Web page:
South Uist separated by Benbecula from its northern counterpart (although they are all now linked by a causeway and a bridge) differs from North Uist in several respects physically, in that it has more cultivatable land and there is more crofting and farming than ﬁshing, the people are more strongly Celtic, with little Norse inﬂuence, by a great preponderance they are Roman Catholic, whereas the northern island is largely Protestant.
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- South Uist Geolocation Latitude 57.2642° N Longitude -7.3312° W
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South Uist History
There are four Catholic churches in South Uist compared with the Church of Scotlandsd‘s two, and on Rcuval. A rocky hill to the north is the striking marble 30ft statue of Our Lady of the Isles by Hew Lorimer, erected with worldwide contributions in 1957 to commemorate Marian Year: being visible from great distances, it is a recognized landmark for seafarers. At Howmore, just south from where the main road skirts Loch Druidibeg, are the graves of the ancient chiefs ofthe Clanranald, and another side road a little farther on leads to the gaunt ruins of Ormaclete Castle, this took seven years to build, was occupied for only seven years, and then burned down when roasting venison caught ﬁre during the celebrations of the Jacobite victory at Sheriffmuir ln 1715.
The island has several links with Prince Charles Edward Stuart, for it was here that he sought refuge when, after the Culloden disaster, he was hunted on sea and land, with the then enormous price of £30,000 on his head, and it was at Milton, 6 miles north from Lochboisdale that his rescuer, Flora Maedonald, was born, as a handsome cairn monument testifies.
The Prince, advised that he would be safer in the Western Isles while awaiting the ship that would take him to France to enlist further help for his cause, left the mainland on 24 April 1746.
After surviving a gale, they reached Benbecula and landed on ‘a small desert island near the Harris where they ate dried ﬁsh but, ‘having plenty of brandy and sugar“, were able to wash it down with “a little warm punch".
Setting off again, they were chased by an English ‘man-of- war", the Prince and his supporters landing on a wild spot in South Uist where he lay concealed for a whole month’.
ln their entertaining Picturesque’ Scotland (l883), Francis Watt and the Rev Andrew Carter continue the tale at some length, with interesting detail.
They record that Prince Charles Edwards dress at this stage consisted of a tartan short coat and vest of the same, got from Lady Clanranald, his night cap all patched with soot drops (he had been hiding probably in a "black house', which has no chimney), his shirt, hands and face all patched with the same, a short kilt, tartan hose and Highland brogs, his upper coat being English cloth‘.
This quoted account. left by Hugh Macdonald of Baleshair, who was sent to advise the Prince, states that after ‘a dram" and a meal, which included ‘a halfstone of butter laid on a timber plate, and near a leg of beef laid on a chest before us, all patched with soot drops.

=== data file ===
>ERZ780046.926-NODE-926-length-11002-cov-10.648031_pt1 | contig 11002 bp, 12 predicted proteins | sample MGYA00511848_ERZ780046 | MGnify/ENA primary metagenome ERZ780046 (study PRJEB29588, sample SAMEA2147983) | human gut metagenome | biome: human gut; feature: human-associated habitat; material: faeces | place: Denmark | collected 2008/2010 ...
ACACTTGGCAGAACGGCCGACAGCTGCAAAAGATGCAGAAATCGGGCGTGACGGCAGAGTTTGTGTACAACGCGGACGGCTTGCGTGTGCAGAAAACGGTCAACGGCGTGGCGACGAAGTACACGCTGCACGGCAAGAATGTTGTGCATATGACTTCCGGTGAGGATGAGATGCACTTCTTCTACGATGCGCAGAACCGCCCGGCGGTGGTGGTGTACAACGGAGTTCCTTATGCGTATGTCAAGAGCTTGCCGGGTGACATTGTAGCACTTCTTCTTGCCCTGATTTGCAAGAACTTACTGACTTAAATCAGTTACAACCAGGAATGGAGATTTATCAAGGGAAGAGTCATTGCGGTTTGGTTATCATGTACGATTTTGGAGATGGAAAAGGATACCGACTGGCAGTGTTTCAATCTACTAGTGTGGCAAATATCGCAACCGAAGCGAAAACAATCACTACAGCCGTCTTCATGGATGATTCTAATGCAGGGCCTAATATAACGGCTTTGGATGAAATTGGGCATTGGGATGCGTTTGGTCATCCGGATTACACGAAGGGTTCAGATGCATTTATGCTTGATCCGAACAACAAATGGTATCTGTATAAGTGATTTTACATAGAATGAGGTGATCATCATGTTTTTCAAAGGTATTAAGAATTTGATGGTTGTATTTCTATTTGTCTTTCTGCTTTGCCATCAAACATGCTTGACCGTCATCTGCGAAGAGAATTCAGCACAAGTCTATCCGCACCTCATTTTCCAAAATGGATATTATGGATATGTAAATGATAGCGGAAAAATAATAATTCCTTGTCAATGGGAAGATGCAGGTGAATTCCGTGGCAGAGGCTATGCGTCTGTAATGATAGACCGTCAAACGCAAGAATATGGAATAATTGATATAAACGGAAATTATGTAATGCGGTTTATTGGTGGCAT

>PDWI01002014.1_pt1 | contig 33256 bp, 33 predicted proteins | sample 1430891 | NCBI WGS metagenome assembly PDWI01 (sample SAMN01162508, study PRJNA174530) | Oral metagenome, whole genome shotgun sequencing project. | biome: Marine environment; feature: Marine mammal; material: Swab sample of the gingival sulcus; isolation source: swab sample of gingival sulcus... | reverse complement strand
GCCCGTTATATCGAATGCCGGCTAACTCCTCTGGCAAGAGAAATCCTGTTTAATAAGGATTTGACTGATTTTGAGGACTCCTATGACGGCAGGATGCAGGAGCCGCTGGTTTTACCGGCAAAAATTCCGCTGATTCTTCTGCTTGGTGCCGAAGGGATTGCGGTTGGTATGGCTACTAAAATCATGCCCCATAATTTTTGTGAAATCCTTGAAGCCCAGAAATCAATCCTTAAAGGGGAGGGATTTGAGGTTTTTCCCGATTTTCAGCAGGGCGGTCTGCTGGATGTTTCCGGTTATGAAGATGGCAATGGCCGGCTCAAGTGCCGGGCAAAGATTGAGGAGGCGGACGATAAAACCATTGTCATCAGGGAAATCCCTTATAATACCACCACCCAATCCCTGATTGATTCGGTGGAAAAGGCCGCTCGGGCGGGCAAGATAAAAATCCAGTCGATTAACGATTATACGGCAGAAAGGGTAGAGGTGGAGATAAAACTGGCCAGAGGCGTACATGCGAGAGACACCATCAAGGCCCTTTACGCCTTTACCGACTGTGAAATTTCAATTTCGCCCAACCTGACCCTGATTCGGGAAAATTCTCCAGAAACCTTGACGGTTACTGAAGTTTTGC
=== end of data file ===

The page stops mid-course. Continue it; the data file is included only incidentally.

The Prince decided that for once he would drown his cares and they embarked on ‘a regular Highland debauch. quite in the manner of the "good old times”. Then we began with our bowls, frank and free we continued this drinking for three days and nights, he “the Prince” has still the better of us, and even of Boisdale himself, not withstanding his being as able a bowlsman, I dare say, as any in Scotland. But after the party the Prince resumed his hunted wanderings among the islands, often hiding and sleeping among the rocks, and reached Benbecula, where he ﬁrst met Flora Macdonald, visiting there, who agreed to help.
Happily her step father, Hugh Macdonald of Armadale, in Skye, secretly a Jacobite, was also commander of the local Hanoverian troops, and when she was arrested on suspicion of helping the Prince she was brought before him.
Finally, after further pursuits and hidings among rocks in appalling weather, with the Prince dressed as Betty Burke maid to Flora Macdonald, they left the Western Isles on 28 June in a small boat and reached Skye.
And in the “Black House" Museum at Eochar, at the south end of the bridge from Benbecula, there is a pigskin purse which the Young Pretender gave to Flora Macdonald and a piece of the tartan he wore in South Uist.
There is one main road right down the length of the island. the A865, which indeed continues up through Benbecula and North Uist to Lochmaddy, but off it there are numerous side roads, and most of these give access to seemingly endless stretches of dunes and sands. Some twenty years ago the British Government's plans to establish an Army rocket range on South Uist raised a storm of protest; but the scheme went ahead. both here and in Benbecula, and by providing welcome local employment and the natural “spin-offs’ from an establishment of some 500, including families, it has proved a boom to the local economy.
The rocket range may be glimpsed to the east from the causeway across Loch Bee at the north of the island. South Uist of course is notable angling country, but, as some of the ﬁshing is preserved, visitors should seek guidance from the Western Isles Tourist Organization, Stornoway, or of the South Uist Angling Club, which has rights on eighteen well stocked lochs. Lochboisdale is also becoming a sea-angling centre, and there is some shooting available, for snipe, duck. and geese.